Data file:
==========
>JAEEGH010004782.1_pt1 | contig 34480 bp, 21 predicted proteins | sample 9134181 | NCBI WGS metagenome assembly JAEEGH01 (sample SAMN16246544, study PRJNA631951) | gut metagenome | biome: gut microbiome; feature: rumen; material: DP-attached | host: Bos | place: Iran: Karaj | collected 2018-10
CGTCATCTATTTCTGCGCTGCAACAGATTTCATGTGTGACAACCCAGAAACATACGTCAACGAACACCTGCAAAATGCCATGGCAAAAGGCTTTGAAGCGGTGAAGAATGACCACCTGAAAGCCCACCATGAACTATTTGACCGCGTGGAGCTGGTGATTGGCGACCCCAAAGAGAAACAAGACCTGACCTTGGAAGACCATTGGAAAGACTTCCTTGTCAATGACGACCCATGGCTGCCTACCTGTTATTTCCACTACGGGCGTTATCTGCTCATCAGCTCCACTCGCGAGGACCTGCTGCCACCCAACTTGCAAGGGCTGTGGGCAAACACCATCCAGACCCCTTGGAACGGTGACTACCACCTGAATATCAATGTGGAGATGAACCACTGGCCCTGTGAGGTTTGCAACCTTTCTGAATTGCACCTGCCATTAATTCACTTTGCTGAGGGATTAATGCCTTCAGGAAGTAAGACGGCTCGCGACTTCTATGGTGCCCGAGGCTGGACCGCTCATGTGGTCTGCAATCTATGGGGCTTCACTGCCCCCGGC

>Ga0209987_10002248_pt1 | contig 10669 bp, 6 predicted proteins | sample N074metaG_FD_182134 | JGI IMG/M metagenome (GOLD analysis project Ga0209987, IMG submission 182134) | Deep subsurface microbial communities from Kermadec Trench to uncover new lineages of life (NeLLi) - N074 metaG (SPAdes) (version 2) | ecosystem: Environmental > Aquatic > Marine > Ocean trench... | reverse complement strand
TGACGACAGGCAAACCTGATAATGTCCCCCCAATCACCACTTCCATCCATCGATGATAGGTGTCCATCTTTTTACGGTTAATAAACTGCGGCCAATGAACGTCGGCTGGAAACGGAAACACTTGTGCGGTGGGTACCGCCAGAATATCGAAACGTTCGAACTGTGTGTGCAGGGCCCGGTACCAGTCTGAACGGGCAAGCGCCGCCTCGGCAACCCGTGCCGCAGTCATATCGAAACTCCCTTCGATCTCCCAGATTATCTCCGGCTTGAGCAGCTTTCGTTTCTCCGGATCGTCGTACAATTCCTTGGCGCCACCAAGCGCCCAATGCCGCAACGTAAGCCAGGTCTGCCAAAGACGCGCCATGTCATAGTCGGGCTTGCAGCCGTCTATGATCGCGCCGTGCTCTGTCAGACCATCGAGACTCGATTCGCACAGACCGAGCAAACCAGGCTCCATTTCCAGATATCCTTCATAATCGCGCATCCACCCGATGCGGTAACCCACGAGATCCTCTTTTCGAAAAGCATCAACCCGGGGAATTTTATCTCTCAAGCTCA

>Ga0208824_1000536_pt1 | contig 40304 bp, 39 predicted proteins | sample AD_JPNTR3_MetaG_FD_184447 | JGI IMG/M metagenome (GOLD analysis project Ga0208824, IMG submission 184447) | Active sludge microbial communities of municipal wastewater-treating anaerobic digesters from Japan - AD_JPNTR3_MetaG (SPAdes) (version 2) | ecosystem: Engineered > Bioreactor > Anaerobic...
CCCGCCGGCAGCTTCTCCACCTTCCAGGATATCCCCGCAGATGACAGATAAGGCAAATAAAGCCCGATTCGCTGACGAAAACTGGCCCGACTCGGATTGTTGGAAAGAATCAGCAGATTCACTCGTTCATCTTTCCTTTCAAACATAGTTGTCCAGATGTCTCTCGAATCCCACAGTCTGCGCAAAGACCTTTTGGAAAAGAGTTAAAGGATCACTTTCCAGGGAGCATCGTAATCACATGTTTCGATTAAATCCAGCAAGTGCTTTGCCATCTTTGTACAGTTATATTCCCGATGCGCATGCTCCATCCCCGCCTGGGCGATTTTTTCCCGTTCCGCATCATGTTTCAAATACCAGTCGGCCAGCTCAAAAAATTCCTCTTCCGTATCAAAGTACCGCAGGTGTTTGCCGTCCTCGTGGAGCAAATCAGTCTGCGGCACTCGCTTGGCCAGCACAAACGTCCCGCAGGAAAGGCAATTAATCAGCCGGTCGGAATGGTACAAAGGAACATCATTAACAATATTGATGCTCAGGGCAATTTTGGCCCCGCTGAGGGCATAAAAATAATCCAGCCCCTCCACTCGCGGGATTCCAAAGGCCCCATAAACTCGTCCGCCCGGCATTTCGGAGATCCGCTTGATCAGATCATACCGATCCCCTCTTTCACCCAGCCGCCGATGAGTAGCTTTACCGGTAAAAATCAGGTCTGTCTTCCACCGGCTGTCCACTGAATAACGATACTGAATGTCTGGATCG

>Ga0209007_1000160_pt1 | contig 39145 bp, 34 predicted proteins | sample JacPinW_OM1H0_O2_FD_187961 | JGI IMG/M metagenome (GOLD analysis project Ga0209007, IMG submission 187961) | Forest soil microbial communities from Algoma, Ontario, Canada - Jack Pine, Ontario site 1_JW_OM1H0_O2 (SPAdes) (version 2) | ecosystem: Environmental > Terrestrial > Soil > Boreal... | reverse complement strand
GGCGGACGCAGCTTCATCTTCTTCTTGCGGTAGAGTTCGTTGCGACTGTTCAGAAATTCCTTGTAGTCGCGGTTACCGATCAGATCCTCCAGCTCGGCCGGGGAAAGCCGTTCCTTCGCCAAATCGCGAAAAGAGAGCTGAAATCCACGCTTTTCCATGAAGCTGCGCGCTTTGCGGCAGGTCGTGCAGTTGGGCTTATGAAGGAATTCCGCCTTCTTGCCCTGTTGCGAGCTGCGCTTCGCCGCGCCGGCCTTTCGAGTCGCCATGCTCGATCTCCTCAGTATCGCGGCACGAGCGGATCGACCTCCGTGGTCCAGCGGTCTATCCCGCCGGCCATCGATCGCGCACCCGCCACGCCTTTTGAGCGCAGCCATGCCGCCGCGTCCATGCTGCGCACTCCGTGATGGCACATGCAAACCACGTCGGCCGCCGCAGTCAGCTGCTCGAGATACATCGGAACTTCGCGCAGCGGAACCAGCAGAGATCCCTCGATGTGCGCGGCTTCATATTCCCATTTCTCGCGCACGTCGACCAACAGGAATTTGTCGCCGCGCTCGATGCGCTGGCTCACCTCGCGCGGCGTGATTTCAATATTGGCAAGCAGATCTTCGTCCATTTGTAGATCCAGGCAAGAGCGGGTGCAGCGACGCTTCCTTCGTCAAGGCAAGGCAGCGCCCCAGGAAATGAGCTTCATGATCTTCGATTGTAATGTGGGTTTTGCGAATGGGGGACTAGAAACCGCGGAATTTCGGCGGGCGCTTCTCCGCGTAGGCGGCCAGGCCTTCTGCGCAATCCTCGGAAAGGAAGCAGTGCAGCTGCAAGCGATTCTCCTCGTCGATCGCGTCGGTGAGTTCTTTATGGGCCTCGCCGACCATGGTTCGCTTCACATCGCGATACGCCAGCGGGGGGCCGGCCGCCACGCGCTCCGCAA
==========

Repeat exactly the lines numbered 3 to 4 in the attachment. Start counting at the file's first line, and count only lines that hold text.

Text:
>Ga0209987_10002248_pt1 | contig 10669 bp, 6 predicted proteins | sample N074metaG_FD_182134 | JGI IMG/M metagenome (GOLD analysis project Ga0209987, IMG submission 182134) | Deep subsurface microbial communities from Kermadec Trench to uncover new lineages of life (NeLLi) - N074 metaG (SPAdes) (version 2) | ecosystem: Environmental > Aquatic > Marine > Ocean trench... | reverse complement strand
TGACGACAGGCAAACCTGATAATGTCCCCCCAATCACCACTTCCATCCATCGATGATAGGTGTCCATCTTTTTACGGTTAATAAACTGCGGCCAATGAACGTCGGCTGGAAACGGAAACACTTGTGCGGTGGGTACCGCCAGAATATCGAAACGTTCGAACTGTGTGTGCAGGGCCCGGTACCAGTCTGAACGGGCAAGCGCCGCCTCGGCAACCCGTGCCGCAGTCATATCGAAACTCCCTTCGATCTCCCAGATTATCTCCGGCTTGAGCAGCTTTCGTTTCTCCGGATCGTCGTACAATTCCTTGGCGCCACCAAGCGCCCAATGCCGCAACGTAAGCCAGGTCTGCCAAAGACGCGCCATGTCATAGTCGGGCTTGCAGCCGTCTATGATCGCGCCGTGCTCTGTCAGACCATCGAGACTCGATTCGCACAGACCGAGCAAACCAGGCTCCATTTCCAGATATCCTTCATAATCGCGCATCCACCCGATGCGGTAACCCACGAGATCCTCTTTTCGAAAAGCATCAACCCGGGGAATTTTATCTCTCAAGCTCA